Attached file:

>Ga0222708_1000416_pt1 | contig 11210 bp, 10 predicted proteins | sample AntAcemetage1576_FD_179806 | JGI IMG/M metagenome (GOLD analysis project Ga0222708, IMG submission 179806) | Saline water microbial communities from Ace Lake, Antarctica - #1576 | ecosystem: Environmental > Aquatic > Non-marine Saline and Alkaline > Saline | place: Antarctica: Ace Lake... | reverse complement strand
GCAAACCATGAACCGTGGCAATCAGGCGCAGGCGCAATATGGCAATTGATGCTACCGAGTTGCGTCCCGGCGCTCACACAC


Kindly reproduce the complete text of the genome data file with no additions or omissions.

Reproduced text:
>Ga0222708_1000416_pt1 | contig 11210 bp, 10 predicted proteins | sample AntAcemetage1576_FD_179806 | JGI IMG/M metagenome (GOLD analysis project Ga0222708, IMG submission 179806) | Saline water microbial communities from Ace Lake, Antarctica - #1576 | ecosystem: Environmental > Aquatic > Non-marine Saline and Alkaline > Saline | place: Antarctica: Ace Lake... | reverse complement strand
GCAAACCATGAACCGTGGCAATCAGGCGCAGGCGCAATATGGCAATTGATGCTACCGAGTTGCGTCCCGGCGCTCACACAC